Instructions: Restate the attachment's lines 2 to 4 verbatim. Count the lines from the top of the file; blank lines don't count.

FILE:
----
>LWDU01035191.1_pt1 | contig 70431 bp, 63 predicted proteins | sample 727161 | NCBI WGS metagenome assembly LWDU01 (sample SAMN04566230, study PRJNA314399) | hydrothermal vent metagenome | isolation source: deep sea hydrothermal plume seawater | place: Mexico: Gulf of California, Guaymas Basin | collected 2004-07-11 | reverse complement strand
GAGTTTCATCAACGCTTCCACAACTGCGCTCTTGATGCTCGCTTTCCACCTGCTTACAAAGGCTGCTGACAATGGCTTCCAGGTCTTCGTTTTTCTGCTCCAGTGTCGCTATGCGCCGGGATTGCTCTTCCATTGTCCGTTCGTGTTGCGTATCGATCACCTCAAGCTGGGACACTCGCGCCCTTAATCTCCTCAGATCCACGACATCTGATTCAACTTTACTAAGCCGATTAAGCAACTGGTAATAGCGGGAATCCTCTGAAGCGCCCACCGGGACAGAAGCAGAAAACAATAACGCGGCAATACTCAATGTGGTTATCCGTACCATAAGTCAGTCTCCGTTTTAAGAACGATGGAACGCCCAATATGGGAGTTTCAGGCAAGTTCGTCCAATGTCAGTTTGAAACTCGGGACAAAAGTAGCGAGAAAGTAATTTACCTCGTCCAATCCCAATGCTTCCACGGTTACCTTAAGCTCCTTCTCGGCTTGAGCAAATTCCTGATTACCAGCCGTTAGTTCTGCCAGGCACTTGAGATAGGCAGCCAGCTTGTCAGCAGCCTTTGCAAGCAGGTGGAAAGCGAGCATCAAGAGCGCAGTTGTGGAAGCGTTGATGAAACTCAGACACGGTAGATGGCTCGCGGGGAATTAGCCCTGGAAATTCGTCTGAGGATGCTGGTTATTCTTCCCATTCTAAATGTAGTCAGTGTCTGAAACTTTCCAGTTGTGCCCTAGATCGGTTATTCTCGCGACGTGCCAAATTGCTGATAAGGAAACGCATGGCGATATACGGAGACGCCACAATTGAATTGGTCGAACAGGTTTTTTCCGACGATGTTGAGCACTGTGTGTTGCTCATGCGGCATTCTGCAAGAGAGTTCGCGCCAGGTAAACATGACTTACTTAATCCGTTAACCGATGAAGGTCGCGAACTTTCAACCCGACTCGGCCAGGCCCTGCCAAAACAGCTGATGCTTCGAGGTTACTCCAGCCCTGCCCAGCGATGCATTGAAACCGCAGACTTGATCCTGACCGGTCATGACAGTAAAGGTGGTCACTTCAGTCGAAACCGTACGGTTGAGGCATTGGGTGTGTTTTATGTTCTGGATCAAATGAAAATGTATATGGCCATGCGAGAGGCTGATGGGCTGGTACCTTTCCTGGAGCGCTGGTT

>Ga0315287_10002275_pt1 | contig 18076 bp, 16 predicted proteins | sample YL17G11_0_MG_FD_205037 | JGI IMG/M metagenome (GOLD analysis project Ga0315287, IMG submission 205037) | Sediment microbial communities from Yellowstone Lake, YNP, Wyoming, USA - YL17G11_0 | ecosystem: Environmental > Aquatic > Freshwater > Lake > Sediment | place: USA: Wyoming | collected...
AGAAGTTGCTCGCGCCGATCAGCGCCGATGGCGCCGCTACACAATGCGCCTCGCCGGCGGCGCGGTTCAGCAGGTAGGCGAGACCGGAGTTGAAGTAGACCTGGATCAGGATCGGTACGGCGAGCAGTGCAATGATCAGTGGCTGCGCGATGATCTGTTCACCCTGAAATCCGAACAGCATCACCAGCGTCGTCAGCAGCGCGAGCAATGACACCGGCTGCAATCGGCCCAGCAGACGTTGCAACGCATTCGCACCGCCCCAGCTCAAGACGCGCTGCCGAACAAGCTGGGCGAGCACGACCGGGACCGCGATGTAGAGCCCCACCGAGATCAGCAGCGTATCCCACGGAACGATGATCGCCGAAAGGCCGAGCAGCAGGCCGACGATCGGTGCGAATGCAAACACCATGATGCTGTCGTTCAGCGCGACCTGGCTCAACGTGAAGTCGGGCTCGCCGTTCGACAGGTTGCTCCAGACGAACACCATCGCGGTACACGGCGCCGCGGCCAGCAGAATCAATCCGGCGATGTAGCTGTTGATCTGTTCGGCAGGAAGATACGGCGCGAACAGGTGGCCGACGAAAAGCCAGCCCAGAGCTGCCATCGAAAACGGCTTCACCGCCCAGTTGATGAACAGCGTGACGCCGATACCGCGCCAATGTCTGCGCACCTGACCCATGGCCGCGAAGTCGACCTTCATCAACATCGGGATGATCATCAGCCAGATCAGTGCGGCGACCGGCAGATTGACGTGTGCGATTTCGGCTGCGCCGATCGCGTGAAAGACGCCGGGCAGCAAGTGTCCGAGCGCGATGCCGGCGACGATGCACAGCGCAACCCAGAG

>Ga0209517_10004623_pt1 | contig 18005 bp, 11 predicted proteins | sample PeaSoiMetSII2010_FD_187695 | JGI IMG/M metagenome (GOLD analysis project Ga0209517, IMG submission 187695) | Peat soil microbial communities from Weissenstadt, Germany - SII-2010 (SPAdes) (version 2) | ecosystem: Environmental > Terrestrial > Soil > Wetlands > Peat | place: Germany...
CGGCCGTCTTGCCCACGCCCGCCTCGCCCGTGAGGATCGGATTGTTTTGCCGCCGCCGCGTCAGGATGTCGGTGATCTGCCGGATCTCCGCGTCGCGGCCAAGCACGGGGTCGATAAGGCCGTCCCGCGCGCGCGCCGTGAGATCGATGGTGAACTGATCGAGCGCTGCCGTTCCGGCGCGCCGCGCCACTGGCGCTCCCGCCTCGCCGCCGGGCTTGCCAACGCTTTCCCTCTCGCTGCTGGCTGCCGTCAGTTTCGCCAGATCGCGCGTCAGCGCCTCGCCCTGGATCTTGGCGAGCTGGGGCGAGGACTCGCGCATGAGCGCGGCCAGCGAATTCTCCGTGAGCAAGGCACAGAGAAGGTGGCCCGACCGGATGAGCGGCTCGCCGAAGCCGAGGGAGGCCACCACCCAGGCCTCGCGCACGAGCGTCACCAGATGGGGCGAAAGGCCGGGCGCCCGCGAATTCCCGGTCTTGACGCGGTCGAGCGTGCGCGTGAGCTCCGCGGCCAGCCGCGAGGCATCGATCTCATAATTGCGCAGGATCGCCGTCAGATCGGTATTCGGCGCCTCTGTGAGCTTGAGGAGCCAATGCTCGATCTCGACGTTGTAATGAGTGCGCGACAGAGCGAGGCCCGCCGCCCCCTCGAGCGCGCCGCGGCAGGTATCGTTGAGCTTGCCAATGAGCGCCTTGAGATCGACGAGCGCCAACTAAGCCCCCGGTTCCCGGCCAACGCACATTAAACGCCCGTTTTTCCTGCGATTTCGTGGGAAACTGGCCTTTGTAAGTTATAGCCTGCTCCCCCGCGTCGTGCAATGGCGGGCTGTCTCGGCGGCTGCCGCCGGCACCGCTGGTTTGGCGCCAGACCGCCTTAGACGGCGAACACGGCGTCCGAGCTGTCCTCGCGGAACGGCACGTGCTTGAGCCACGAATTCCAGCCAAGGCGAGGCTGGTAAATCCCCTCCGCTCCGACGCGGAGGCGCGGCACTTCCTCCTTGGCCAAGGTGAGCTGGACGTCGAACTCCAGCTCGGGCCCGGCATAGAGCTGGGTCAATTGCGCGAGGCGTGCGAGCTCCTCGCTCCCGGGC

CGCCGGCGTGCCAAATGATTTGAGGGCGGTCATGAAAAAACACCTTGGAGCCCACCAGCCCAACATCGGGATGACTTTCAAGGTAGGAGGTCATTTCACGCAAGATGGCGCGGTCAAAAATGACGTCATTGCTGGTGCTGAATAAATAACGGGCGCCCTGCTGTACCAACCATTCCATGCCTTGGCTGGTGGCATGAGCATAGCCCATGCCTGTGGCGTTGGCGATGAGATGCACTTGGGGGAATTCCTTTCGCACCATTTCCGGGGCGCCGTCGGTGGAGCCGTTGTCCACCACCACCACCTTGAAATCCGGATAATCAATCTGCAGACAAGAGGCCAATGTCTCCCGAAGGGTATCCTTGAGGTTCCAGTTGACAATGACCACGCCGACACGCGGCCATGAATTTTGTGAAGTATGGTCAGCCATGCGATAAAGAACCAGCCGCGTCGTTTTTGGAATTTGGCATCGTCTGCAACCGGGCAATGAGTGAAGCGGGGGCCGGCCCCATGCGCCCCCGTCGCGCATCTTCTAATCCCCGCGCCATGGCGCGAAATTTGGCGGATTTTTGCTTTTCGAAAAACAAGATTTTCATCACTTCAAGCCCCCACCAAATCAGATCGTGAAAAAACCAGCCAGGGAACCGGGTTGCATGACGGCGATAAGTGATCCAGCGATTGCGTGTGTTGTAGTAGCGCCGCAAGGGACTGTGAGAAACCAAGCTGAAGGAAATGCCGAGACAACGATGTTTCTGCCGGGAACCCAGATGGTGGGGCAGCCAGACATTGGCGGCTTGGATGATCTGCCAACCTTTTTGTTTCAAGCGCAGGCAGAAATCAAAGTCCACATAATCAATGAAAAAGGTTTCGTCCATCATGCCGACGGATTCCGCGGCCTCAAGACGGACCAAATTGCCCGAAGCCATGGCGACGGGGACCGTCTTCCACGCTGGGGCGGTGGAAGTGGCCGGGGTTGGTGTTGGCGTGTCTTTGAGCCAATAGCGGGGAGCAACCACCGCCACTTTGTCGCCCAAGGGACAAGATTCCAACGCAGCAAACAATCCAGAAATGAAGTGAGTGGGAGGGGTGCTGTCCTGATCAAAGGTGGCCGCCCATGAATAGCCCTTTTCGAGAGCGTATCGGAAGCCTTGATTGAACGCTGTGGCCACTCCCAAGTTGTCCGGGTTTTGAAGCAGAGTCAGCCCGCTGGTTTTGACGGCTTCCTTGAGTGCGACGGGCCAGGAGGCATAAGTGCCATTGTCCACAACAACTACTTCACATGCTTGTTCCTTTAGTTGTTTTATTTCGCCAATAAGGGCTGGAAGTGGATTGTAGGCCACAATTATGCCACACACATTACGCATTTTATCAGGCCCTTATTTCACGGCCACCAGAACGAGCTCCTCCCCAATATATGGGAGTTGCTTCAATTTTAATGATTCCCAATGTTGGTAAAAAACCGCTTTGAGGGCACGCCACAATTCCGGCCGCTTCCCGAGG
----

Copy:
GAGTTTCATCAACGCTTCCACAACTGCGCTCTTGATGCTCGCTTTCCACCTGCTTACAAAGGCTGCTGACAATGGCTTCCAGGTCTTCGTTTTTCTGCTCCAGTGTCGCTATGCGCCGGGATTGCTCTTCCATTGTCCGTTCGTGTTGCGTATCGATCACCTCAAGCTGGGACACTCGCGCCCTTAATCTCCTCAGATCCACGACATCTGATTCAACTTTACTAAGCCGATTAAGCAACTGGTAATAGCGGGAATCCTCTGAAGCGCCCACCGGGACAGAAGCAGAAAACAATAACGCGGCAATACTCAATGTGGTTATCCGTACCATAAGTCAGTCTCCGTTTTAAGAACGATGGAACGCCCAATATGGGAGTTTCAGGCAAGTTCGTCCAATGTCAGTTTGAAACTCGGGACAAAAGTAGCGAGAAAGTAATTTACCTCGTCCAATCCCAATGCTTCCACGGTTACCTTAAGCTCCTTCTCGGCTTGAGCAAATTCCTGATTACCAGCCGTTAGTTCTGCCAGGCACTTGAGATAGGCAGCCAGCTTGTCAGCAGCCTTTGCAAGCAGGTGGAAAGCGAGCATCAAGAGCGCAGTTGTGGAAGCGTTGATGAAACTCAGACACGGTAGATGGCTCGCGGGGAATTAGCCCTGGAAATTCGTCTGAGGATGCTGGTTATTCTTCCCATTCTAAATGTAGTCAGTGTCTGAAACTTTCCAGTTGTGCCCTAGATCGGTTATTCTCGCGACGTGCCAAATTGCTGATAAGGAAACGCATGGCGATATACGGAGACGCCACAATTGAATTGGTCGAACAGGTTTTTTCCGACGATGTTGAGCACTGTGTGTTGCTCATGCGGCATTCTGCAAGAGAGTTCGCGCCAGGTAAACATGACTTACTTAATCCGTTAACCGATGAAGGTCGCGAACTTTCAACCCGACTCGGCCAGGCCCTGCCAAAACAGCTGATGCTTCGAGGTTACTCCAGCCCTGCCCAGCGATGCATTGAAACCGCAGACTTGATCCTGACCGGTCATGACAGTAAAGGTGGTCACTTCAGTCGAAACCGTACGGTTGAGGCATTGGGTGTGTTTTATGTTCTGGATCAAATGAAAATGTATATGGCCATGCGAGAGGCTGATGGGCTGGTACCTTTCCTGGAGCGCTGGTT

>Ga0315287_10002275_pt1 | contig 18076 bp, 16 predicted proteins | sample YL17G11_0_MG_FD_205037 | JGI IMG/M metagenome (GOLD analysis project Ga0315287, IMG submission 205037) | Sediment microbial communities from Yellowstone Lake, YNP, Wyoming, USA - YL17G11_0 | ecosystem: Environmental > Aquatic > Freshwater > Lake > Sediment | place: USA: Wyoming | collected...
AGAAGTTGCTCGCGCCGATCAGCGCCGATGGCGCCGCTACACAATGCGCCTCGCCGGCGGCGCGGTTCAGCAGGTAGGCGAGACCGGAGTTGAAGTAGACCTGGATCAGGATCGGTACGGCGAGCAGTGCAATGATCAGTGGCTGCGCGATGATCTGTTCACCCTGAAATCCGAACAGCATCACCAGCGTCGTCAGCAGCGCGAGCAATGACACCGGCTGCAATCGGCCCAGCAGACGTTGCAACGCATTCGCACCGCCCCAGCTCAAGACGCGCTGCCGAACAAGCTGGGCGAGCACGACCGGGACCGCGATGTAGAGCCCCACCGAGATCAGCAGCGTATCCCACGGAACGATGATCGCCGAAAGGCCGAGCAGCAGGCCGACGATCGGTGCGAATGCAAACACCATGATGCTGTCGTTCAGCGCGACCTGGCTCAACGTGAAGTCGGGCTCGCCGTTCGACAGGTTGCTCCAGACGAACACCATCGCGGTACACGGCGCCGCGGCCAGCAGAATCAATCCGGCGATGTAGCTGTTGATCTGTTCGGCAGGAAGATACGGCGCGAACAGGTGGCCGACGAAAAGCCAGCCCAGAGCTGCCATCGAAAACGGCTTCACCGCCCAGTTGATGAACAGCGTGACGCCGATACCGCGCCAATGTCTGCGCACCTGACCCATGGCCGCGAAGTCGACCTTCATCAACATCGGGATGATCATCAGCCAGATCAGTGCGGCGACCGGCAGATTGACGTGTGCGATTTCGGCTGCGCCGATCGCGTGAAAGACGCCGGGCAGCAAGTGTCCGAGCGCGATGCCGGCGACGATGCACAGCGCAACCCAGAG